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In This Issue of JAMA Ophthalmology |

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JAMA Ophthalmol. 2014;132(5):517. doi:10.1001/jamaophthalmol.2013.5938.
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RESEARCH

Individual variation in response and duration of anti–vascular endothelial growth factor (VEGF) therapy is seen among patients with neovascular age-related macular degeneration. To understand how identification of genetic markers might affect clinical response of anti-VEGF therapy, Hagstrom and colleagues evaluated the pharmacogenetic relationship between genotypes of single-nucleotide polymorphisms in the VEGF signaling pathway and response to treatment with ranibizumab or bevacizumab for neovascular age-related macular degeneration. Among 835 participants, no association was identified with any of the genotypes or with the number of risk alleles. This study provides evidence that no pharmacogenetic associations exist between the studied VEGF single-nucleotide polymorphisms and response to anti-VEGF therapy.

Journal Club

Because effective strategies for primary prevention are lacking for exfoliation glaucoma, Kang and colleagues examined the association between B vitamin intake and exfoliation glaucoma or suspected exfoliation glaucoma risk within the Nurses’ Health Study. The authors were unable to identify an increased risk of vitamin B6 or vitamin B12 intake for this outcome in pooled analyses (P = .52 and P = .99 for linear trend, respectively), although the data suggested a reduced risk with higher intake of folate, supporting a possible causal role of homocysteine in exfoliation glaucoma. The authors warned that the results should be interpreted cautiously and the associations could be interpreted as hypothesis generating and not as proof of a cause and effect relationship.

Although electronic health record (EHR) systems have potential benefits, such as improved safety and quality of care, not all ophthalmology practices, including activities within the operating room (OR), have adopted these systems. Sanders and colleagues determined the impact of an EHR OR management system on intraoperative nursing documentation time, surgical volume, and staffing requirements. Among 13 ophthalmic OR nurses and 25 surgeons at an academic medical center, there was a worsening in total percentage of operating time documenting (83%) early in the adoption of the EHR vs paper (41%; P < .001), which improved to baseline levels (46%, P = .28) with time. The authors concluded that it is possible to implement an EHR OR management system without serious negative impacts on surgical volume and staffing requirements.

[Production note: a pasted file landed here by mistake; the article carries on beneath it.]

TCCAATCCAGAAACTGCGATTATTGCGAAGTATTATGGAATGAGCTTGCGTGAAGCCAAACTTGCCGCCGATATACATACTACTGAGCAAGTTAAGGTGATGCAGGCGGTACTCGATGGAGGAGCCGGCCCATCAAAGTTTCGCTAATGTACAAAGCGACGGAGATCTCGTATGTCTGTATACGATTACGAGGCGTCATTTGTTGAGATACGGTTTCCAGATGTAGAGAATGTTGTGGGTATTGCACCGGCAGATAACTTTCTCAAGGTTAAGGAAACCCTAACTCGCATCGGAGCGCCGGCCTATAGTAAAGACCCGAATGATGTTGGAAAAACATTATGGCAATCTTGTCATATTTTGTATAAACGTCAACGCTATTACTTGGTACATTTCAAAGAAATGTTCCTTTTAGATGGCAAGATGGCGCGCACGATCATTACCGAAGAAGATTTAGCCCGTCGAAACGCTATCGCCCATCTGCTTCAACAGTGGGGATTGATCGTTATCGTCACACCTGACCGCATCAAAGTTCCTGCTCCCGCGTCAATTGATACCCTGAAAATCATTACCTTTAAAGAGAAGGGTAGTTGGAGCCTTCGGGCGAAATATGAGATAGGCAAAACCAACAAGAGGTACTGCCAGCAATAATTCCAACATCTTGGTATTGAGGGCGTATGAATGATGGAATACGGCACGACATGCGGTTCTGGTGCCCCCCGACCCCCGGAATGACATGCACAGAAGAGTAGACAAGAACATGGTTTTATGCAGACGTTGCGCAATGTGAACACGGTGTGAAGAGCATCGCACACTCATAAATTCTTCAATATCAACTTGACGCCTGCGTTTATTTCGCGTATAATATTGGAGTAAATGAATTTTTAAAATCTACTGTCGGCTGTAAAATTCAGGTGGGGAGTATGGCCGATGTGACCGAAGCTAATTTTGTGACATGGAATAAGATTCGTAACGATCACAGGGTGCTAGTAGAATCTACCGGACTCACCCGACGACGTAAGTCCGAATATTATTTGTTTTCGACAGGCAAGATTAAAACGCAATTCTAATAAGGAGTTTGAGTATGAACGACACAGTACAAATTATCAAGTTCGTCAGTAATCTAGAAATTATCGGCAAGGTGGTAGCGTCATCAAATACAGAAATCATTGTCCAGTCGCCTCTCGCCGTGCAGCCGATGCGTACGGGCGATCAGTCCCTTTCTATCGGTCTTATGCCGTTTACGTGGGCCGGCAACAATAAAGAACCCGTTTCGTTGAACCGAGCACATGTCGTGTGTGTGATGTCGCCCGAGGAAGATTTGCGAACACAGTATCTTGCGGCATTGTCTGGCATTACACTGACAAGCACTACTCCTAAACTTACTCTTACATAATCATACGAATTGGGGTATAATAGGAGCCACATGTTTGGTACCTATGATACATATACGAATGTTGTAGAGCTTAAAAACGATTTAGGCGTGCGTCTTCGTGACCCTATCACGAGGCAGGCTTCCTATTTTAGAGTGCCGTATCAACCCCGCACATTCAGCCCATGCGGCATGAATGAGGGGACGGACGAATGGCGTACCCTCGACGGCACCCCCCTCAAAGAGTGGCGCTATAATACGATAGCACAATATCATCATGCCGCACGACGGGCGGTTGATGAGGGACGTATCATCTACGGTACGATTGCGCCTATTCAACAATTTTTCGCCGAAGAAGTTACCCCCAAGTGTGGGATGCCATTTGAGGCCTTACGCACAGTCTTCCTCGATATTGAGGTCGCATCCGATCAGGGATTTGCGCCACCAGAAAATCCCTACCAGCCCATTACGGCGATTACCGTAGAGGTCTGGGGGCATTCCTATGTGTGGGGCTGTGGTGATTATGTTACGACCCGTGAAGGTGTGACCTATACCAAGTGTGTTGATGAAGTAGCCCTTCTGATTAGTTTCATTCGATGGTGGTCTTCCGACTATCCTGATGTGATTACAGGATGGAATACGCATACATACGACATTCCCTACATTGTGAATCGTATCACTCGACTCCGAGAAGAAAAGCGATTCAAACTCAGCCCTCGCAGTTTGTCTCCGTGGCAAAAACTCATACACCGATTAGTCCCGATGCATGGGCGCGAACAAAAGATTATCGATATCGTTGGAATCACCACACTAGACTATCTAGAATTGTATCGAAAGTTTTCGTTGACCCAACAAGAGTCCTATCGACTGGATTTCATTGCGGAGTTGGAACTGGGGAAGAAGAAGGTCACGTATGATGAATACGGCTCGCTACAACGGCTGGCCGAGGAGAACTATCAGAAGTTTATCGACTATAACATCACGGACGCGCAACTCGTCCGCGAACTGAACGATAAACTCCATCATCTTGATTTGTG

Dermal injection of cosmetic fillers can lead to numerous complications, but irreversible blindness when such fillers are injected in the forehead has not been well documented. To highlight this potential complication of a common cosmetic procedure, Carle and colleagues described irreversible vision loss from a central retinal artery occlusion occurring shortly after cosmetic facial enhancement in 3 patients. While cosmetic facial fillers are not approved by the Food and Drug Administration for use in the forehead, off-label use is reported to be common. The authors hypothesized that the filler presumably enters the central retinal artery via the rich external-internal carotid anastomoses and becomes embedded in the retinal tissues, potentially leading to irreversible and severe vision loss. Physicians performing cosmetic enhancement procedures involving facial fillers need to be aware of this potential complication.

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The American Medical Association is accredited by the Accreditation Council for Continuing Medical Education to provide continuing medical education for physicians. The AMA designates this journal-based CME activity for a maximum of 1 AMA PRA Category 1 CreditTM per course. Physicians should claim only the credit commensurate with the extent of their participation in the activity. Physicians who complete the CME course and score at least 80% correct on the quiz are eligible for AMA PRA Category 1 CreditTM.
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